You should switch bulbs. If you are using incandescent light bulbs in your house, it’s worth your time and energy to switch them over to LED bulbs.
IKEA has a basic bulb that costs just $4.49.* It puts out a little less light than a 60 watt bulb, so it’s not the solution to all your lighting needs. But it will work in many applications.
Some complain that the color temperature of LED bulbs is not as warm or natural as that of incandescent bulbs. In reality, LED bulbs are available with outputs across the color spectrum. You may have to pay more – the IKEA bulb I’m trying to get you to buy is available in just one temperature.
The biggest reason to switch is that you will save a lot of energy. LED bulbs use about 85% less energy than similar incandescents. A second reason is that changing bulbs will become a distant memory. LED bulbs often last 10 years or more.
If $4.49 per bulb adds up to a big expense for your whole house, just buy one at a time. You can switch out all your bulbs over the course of a few years.
Enjoy a lower energy bill starting right away!
* UK residents – the equivalent bulb costs £7. Alas.
5 Replies to “Save some energy”
Often it seems like the new bulbs aren’t as bright (as a co-worker of mine once complained), but they really just need to warm up. We are accustomed to seeing light bulbs at their full intensity (lumens) immediately upon activation), but the new bulbs take a few moments to reach their full light output.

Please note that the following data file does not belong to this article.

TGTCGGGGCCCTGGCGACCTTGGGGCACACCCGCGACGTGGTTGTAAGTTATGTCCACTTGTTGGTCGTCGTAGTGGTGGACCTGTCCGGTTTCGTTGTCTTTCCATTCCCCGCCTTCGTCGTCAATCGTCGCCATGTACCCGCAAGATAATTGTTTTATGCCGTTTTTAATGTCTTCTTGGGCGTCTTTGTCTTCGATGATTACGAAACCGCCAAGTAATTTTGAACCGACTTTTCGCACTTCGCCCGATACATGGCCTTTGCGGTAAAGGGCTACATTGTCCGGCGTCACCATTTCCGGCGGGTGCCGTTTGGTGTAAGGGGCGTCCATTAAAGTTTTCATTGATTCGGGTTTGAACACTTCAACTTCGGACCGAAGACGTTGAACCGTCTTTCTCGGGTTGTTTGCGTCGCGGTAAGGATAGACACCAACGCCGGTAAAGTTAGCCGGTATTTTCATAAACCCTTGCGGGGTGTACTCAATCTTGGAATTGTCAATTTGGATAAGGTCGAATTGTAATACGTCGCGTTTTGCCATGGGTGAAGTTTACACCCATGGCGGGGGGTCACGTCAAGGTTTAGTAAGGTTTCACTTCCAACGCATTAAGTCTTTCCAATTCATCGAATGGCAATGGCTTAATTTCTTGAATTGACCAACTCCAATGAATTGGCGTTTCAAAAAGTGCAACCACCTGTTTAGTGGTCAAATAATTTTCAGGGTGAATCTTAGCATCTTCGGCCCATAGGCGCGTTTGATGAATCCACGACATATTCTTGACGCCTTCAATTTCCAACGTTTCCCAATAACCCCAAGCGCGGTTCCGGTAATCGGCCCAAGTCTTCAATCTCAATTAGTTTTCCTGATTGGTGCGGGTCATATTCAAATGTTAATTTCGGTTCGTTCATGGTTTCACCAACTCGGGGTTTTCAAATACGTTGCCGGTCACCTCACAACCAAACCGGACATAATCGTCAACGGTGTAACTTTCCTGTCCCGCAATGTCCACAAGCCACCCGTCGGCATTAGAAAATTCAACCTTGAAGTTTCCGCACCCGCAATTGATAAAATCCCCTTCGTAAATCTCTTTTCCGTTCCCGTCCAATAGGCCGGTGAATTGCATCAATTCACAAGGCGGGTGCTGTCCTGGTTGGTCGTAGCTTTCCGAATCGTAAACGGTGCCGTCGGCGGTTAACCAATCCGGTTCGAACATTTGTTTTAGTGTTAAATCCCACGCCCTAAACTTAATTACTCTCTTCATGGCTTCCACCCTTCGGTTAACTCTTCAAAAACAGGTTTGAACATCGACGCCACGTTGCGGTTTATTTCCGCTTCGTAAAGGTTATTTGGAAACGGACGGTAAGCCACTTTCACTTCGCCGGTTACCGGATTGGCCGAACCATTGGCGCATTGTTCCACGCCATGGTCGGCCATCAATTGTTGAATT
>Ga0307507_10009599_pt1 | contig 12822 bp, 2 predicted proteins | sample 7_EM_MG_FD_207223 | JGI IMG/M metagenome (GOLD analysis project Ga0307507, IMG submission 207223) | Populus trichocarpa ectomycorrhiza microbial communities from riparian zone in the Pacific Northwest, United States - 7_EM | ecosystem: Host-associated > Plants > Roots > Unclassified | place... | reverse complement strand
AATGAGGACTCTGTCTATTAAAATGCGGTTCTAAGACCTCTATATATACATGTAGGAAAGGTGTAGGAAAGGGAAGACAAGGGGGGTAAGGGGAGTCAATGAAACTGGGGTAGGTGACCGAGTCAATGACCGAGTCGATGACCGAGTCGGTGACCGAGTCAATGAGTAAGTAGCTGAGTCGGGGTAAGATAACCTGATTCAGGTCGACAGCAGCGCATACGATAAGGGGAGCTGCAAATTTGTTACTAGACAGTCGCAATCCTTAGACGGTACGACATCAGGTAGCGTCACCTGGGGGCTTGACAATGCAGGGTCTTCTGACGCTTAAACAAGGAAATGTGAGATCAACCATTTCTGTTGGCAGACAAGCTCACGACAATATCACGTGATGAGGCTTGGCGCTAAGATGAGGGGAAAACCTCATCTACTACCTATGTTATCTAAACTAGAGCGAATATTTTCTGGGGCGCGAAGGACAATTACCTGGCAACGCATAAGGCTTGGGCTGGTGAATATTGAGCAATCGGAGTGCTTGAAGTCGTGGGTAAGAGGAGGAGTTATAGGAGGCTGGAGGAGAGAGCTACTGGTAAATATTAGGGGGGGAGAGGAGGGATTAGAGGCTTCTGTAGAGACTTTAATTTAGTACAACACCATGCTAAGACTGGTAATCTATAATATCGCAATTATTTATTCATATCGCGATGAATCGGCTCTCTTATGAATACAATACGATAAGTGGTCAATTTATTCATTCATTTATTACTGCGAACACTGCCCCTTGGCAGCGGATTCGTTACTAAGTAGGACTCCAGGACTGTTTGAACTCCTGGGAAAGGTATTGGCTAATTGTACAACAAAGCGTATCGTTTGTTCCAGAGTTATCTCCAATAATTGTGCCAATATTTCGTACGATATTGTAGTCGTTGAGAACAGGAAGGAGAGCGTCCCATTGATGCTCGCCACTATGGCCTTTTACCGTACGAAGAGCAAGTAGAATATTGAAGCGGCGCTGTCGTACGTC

Bill – that is very true for some CFL bulbs. LED bulbs are generally at max lumens output very shortly after turning on. (Advantage = LED.)
Talk about light bulbs lasting a long time: I moved into my house in 1984. In the shower there is a light in a waterproof fixture that I have never changed! Granted, it’s not left on all the time, but still – at least 30 years of use and still going!
Do LED bulbs get warm/hot? I have a couple task lights that I use when sewing/knitting/reading etc. that are the newer fluorescent-type. They still get a little warm, but not as much as the older incandescents. I just can’t take any extra heat once the weather warms up!
Cool about your 30+ year bulb!
LEDs are cooler than compact fluorescents or than incandescents – the coolest way to go.
I don’t understand why CFL bulbs have to cost $4-5. But even at that rate, it takes less than a year to make up the difference in cost in energy savings if the bulb is on a few hours a day.
For a while, Home Depot in Dallas was selling CFLs that were under a dollar each. I think they might have been subsidized by the power company.
I still need incandescents for fans with dimmer switches.
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